Having staggered at around 1 percent year-on-year annual growth throughout the first half of the past year, the GDP expansion is likely to have slowed to 2.2 percent for the entire year of 2016 compared to earlier anticipations of over 3 percent. US international trade is in negative territory, while business investment is dismal, corporate profits have declined for six consecutive quarters, and fears of across-the-board disinvestment still linger.

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While the 1980s Russian experience of across-the-board reform, dubbed Perestroika – which sounds astonishingly similar to Trump’s rhetoric of ‘rebuilding’ America – has attracted both praise and criticism over the years, its main long-term result, through all the swings and roundabouts of painful readjustment, is the solid and sustainable market economy which Russia is today.

Trump plans to go about ‘Rebuilding’ America, which is mired in public mismanagement and excessive government intervention in the economy; politics are put before the interest of the nation’s productive forces. This presents a set of challenges very similar to those that Mikhail Gorbachev was facing over 30 years ago.

Trump's administration is set to deliver its next policy steps shortly. These include the promised tax cuts and increased infrastructure investment, the two parts of the fiscal stimulus package which is stirring hopes that the US economy will gain momentum this year.

"(The US economy is) a bit of a step down, but is still very healthy and really should support expectations for further growth and expansion," Laura Rosner of BNP Paribas said.

Trade protectionism, advocated by Trump, is likely to entail increases in import prices, pushing US inflation beyond the Federal Reserve’s targeted 2 percent, in a scenario resembling the post-Brexit UK. This might result in a drag on domestic consumption, which would be the main challenge for the Trump administration to deal with. That means that the proposed fiscal stimulus must be designed to support the gains in the real disposable incomes of American workers.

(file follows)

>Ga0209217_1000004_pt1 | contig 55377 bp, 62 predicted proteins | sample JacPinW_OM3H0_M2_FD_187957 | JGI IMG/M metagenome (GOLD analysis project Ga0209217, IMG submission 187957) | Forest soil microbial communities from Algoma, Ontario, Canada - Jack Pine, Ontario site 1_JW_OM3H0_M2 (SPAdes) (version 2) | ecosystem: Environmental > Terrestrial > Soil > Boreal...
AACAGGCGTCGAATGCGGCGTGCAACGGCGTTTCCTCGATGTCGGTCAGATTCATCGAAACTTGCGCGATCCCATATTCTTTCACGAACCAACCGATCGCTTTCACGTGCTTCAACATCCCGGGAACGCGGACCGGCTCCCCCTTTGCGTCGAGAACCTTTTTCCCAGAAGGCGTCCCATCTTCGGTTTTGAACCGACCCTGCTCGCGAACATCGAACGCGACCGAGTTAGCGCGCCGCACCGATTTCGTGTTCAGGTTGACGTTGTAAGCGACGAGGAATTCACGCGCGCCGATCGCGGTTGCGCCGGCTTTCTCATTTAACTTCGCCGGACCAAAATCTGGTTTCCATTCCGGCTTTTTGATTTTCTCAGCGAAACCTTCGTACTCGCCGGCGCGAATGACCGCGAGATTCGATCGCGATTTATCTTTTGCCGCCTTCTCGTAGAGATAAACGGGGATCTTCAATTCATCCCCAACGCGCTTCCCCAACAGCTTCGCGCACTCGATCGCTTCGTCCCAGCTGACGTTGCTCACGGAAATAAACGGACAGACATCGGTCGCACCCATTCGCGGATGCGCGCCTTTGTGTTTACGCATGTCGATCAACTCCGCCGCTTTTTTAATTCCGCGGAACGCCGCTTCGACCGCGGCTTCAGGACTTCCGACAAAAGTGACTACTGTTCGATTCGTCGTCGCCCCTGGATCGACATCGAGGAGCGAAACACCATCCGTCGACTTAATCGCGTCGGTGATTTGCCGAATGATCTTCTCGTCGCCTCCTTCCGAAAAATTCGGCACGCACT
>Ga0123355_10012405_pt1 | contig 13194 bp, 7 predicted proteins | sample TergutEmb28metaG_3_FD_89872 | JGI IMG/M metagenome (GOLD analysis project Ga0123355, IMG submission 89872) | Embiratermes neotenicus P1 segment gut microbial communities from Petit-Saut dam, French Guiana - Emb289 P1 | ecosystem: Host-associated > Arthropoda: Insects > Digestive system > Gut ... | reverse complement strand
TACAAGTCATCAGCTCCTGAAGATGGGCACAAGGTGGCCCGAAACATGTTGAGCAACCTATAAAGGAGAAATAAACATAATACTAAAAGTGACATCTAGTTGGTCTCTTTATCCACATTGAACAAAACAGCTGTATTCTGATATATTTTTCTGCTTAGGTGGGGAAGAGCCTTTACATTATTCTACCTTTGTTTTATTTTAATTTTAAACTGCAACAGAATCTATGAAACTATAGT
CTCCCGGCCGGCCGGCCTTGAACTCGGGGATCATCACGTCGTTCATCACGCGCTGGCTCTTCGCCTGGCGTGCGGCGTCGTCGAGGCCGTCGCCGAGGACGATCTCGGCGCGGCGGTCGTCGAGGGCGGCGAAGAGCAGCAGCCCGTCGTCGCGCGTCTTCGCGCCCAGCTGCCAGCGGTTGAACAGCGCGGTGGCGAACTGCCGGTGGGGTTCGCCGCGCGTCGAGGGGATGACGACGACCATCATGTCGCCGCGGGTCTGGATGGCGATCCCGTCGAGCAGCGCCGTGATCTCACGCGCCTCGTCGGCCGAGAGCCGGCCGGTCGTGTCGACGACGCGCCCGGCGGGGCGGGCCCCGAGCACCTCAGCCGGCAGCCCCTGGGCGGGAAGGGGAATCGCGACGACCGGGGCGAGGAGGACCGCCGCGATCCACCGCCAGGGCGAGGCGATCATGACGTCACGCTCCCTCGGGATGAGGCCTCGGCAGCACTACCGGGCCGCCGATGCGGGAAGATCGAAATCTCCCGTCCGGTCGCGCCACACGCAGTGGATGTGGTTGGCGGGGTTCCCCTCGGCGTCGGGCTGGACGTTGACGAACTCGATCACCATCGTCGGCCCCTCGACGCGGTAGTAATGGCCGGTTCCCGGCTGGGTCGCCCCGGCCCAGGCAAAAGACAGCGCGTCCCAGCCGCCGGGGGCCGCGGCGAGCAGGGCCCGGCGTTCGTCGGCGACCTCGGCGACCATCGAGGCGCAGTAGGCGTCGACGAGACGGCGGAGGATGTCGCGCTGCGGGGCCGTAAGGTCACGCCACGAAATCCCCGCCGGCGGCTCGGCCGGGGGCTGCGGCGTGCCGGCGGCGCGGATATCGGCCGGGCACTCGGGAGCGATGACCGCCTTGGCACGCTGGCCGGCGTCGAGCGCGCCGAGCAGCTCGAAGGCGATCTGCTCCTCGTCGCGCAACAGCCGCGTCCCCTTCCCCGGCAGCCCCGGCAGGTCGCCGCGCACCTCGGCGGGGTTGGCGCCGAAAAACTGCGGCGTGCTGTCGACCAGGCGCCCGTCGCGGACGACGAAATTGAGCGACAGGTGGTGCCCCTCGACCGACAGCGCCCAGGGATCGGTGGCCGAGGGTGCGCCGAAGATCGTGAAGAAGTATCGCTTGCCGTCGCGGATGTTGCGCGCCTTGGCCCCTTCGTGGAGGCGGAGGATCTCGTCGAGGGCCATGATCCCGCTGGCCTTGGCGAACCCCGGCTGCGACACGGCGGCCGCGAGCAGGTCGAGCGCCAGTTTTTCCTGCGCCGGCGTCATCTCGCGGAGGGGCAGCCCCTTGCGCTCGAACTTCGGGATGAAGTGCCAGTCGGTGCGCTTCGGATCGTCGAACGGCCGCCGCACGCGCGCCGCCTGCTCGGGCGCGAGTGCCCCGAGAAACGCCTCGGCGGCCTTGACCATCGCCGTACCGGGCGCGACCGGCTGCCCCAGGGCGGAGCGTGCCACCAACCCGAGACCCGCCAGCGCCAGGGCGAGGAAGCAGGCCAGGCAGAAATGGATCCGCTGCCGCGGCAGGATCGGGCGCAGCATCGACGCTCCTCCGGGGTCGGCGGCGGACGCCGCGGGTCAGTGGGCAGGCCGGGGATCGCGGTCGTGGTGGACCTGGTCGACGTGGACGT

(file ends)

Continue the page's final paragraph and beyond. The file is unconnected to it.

Even though the US economy is still expanding, albeit at a slower pace, the structural inefficiency and the lack of flexibility in the nation’s labor market have resulted in an actual contraction in many sectors, particularly those deprived of federal subsidies. The US private sector and Main Street economy have barely felt any improvement since the Great Recession of 2008-2009, with many commercial properties idling, and manufacturing facilities closing or balancing on the brink of survival – all despite ultra-affordable credit conditions and generally optimistic consumers.

"The challenges that remain are the ones that are harder to fix," Jed Kolko of Indeed-com said.

The excessive regulation and prohibitively high tax rates are just part of the problem. While the current US macroeconomic model champions redistribution over the generation of wealth, there is less and less that's left to redistribute. Therefore, the main focus of the Trump administration is to make the US economy productive again.

With Perestroika having made its unlikely comeback on the other side of the Atlantic (or Pacific?), the urgent necessity for an economic readjustment and the move to put the nation’s productive capacity before political or ideological considerations seem to be the only real link connecting Trump to Russia after all.